'Drought' as a concept was entered into my vocabulary in 1965, when it was the first dry period I can recall.
Growing up on a property south of Tamworth, I remember wet periods leading to flooding in 1963-64.
But the impact of ‘drought’ was indelibly engraved on my memory from the time my brother and I would help our father run trails of grain to feed sheep each afternoon after school.
Dry periods and extended dry periods have been a feature impacting on agricultural production since 1788.
Landholders have therefore factored into their production estimates the need to conserve fodder in times of plenty to carry their stock through the dry times.
During my career as jackaroo, overseer, manager and part-owner, the preservation of fodder was an accepted notion.
Indeed, I can recall feeding hay and silage to stock, fodder which had been preserved many years previously. It didn’t matter whether they were corporate or family owned, those enterprises assessed the risk to their operations posed by extended periods of variable rainfall, and reacted accordingly.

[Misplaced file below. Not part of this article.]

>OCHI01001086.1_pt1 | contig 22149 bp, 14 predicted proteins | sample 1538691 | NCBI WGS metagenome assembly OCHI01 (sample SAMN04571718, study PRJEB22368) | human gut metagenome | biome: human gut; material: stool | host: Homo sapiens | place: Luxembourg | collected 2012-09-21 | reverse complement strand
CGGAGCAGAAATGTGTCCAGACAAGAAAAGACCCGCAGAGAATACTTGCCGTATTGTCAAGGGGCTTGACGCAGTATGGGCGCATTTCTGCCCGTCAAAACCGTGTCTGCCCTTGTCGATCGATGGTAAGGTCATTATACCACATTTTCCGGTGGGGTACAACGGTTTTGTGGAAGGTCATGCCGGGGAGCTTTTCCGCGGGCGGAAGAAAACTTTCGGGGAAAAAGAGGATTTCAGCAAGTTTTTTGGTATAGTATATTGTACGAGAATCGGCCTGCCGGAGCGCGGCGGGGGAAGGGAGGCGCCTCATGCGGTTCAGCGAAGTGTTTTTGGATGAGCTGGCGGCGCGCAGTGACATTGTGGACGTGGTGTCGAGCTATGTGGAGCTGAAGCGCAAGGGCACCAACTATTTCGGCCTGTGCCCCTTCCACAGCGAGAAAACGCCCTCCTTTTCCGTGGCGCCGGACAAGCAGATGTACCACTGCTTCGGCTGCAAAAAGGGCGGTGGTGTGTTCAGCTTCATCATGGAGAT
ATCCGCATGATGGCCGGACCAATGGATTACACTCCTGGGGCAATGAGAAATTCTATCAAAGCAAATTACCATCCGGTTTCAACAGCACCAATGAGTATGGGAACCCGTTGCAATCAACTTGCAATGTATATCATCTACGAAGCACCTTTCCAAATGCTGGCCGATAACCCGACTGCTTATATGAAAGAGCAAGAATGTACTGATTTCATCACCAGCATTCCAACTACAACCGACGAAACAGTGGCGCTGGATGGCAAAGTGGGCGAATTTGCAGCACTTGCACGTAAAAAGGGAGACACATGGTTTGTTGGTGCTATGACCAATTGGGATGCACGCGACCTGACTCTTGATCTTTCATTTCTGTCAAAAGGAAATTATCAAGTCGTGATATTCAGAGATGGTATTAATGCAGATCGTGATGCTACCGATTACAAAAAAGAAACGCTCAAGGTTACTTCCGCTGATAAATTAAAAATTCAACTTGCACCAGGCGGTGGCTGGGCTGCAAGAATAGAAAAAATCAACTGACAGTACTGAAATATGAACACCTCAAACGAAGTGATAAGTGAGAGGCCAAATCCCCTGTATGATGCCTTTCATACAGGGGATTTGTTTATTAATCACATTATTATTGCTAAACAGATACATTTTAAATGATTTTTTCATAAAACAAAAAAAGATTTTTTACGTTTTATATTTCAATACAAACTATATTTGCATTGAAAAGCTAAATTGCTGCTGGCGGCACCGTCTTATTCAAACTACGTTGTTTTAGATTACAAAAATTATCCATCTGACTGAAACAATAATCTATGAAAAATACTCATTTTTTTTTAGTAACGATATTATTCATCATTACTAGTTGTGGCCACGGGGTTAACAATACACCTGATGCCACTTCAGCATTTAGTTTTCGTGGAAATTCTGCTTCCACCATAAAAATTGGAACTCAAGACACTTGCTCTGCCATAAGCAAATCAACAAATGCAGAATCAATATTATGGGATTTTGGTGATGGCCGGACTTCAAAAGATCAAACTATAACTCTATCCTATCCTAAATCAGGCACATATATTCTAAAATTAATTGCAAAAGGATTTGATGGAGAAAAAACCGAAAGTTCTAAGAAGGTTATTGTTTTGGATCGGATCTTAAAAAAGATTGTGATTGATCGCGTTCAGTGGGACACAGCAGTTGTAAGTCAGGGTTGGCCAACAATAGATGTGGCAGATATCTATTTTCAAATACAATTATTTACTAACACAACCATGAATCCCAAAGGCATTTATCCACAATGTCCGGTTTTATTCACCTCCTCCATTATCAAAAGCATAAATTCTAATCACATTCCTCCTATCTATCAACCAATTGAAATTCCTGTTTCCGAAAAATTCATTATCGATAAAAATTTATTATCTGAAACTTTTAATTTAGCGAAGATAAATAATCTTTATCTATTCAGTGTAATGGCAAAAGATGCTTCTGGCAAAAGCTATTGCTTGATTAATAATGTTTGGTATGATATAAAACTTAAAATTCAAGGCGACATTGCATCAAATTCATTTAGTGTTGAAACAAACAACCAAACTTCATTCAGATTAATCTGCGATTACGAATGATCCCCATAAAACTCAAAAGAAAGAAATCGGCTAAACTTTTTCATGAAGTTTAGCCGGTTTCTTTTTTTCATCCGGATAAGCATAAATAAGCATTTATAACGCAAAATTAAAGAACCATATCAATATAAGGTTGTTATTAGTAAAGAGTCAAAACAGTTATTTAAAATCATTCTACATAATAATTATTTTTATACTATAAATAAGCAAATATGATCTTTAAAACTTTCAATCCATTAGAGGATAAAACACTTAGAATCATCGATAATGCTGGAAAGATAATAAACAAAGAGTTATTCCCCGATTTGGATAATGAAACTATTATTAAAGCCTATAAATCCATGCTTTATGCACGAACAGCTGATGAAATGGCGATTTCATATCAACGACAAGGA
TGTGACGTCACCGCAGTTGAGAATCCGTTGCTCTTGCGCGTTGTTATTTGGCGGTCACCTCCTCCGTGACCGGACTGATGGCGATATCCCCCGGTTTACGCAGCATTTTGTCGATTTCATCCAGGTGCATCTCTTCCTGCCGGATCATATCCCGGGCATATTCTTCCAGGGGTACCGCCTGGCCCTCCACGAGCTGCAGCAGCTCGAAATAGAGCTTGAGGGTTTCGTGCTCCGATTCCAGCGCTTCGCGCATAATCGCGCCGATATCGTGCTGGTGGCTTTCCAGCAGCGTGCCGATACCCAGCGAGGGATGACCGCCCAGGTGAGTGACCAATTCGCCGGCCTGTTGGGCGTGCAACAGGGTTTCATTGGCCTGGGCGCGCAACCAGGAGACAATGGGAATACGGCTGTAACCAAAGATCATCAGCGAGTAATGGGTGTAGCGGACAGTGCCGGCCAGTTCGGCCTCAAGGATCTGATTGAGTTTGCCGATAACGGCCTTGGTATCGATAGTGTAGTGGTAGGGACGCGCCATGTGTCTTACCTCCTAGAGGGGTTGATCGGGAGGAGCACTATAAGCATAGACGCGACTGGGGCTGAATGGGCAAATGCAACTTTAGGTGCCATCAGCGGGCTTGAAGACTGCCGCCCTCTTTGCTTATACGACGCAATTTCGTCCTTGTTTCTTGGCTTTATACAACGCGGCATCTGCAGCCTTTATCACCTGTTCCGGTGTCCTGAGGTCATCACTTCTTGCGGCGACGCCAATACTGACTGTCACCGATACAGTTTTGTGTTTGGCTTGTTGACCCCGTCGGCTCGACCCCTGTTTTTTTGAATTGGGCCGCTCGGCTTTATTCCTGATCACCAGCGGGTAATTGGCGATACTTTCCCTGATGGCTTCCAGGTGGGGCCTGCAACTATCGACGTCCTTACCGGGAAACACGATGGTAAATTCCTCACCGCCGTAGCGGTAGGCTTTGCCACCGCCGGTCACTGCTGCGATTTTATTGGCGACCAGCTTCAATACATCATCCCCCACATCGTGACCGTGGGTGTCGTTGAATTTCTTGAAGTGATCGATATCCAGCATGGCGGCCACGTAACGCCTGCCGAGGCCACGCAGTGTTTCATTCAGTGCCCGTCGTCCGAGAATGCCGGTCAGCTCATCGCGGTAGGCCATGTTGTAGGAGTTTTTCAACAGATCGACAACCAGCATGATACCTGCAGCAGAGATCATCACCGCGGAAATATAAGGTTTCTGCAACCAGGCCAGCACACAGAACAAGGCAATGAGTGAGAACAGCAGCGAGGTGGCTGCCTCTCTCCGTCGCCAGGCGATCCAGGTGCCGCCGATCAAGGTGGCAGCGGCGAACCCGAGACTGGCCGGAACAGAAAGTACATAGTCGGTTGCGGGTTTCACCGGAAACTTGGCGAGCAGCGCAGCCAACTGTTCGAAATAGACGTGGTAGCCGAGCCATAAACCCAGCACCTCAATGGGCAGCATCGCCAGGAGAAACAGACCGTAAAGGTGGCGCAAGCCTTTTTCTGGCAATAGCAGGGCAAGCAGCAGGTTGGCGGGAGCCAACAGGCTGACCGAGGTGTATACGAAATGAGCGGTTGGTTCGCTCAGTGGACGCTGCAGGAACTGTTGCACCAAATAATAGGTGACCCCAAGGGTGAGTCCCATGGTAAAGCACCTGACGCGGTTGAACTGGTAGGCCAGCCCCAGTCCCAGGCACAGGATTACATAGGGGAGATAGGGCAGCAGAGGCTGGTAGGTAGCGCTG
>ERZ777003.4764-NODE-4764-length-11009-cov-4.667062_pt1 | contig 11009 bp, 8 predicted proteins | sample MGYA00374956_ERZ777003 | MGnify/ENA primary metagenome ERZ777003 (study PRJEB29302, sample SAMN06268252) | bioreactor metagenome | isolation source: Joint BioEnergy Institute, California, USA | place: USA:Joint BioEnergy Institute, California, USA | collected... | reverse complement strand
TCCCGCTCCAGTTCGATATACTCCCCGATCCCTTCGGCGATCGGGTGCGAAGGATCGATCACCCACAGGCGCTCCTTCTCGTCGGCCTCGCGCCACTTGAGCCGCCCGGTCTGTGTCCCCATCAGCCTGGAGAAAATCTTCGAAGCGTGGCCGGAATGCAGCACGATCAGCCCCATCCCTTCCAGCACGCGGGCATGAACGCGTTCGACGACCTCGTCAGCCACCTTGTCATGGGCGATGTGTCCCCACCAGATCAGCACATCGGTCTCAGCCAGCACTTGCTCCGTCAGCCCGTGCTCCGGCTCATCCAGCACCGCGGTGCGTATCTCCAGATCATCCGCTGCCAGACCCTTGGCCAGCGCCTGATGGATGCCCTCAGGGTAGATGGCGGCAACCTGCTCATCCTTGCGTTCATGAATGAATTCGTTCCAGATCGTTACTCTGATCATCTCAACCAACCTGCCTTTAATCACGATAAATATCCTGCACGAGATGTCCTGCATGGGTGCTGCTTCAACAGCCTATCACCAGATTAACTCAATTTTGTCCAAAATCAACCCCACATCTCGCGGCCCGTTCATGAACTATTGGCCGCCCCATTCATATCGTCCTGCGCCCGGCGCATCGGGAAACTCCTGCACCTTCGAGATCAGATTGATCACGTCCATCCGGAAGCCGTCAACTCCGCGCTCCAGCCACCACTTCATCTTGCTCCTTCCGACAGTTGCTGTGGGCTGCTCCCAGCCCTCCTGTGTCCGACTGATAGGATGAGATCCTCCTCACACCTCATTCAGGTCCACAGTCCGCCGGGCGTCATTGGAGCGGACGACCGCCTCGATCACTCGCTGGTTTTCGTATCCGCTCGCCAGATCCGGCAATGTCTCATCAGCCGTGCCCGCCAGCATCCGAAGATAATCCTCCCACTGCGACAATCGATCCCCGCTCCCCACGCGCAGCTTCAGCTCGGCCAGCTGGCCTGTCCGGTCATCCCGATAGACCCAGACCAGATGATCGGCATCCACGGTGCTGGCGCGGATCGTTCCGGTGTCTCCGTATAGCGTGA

Jackarooing on the famous Wonga Merino stud, near Jerilderie, under the tutelage of legendary studmaster, Tom Culley, I learnt the importance of feeding valuable breeding stock.
‘Feed early and feed often’ was Mr Culley’s maxim.
While northern areas are more summer rain reliant, summers in the Riverina are inevitably hot and dry and he knew his sheep needed feeding early rather than late, because it was a lot easier to maintain stock condition than build it during a ‘drought’.
There have been times when conserved fodder has been exhausted and grain or hay was purchased.
But that is an accepted feature of raising livestock in this country.
Stephen Burns in a regional journalist for The Land at Wagga Wagga.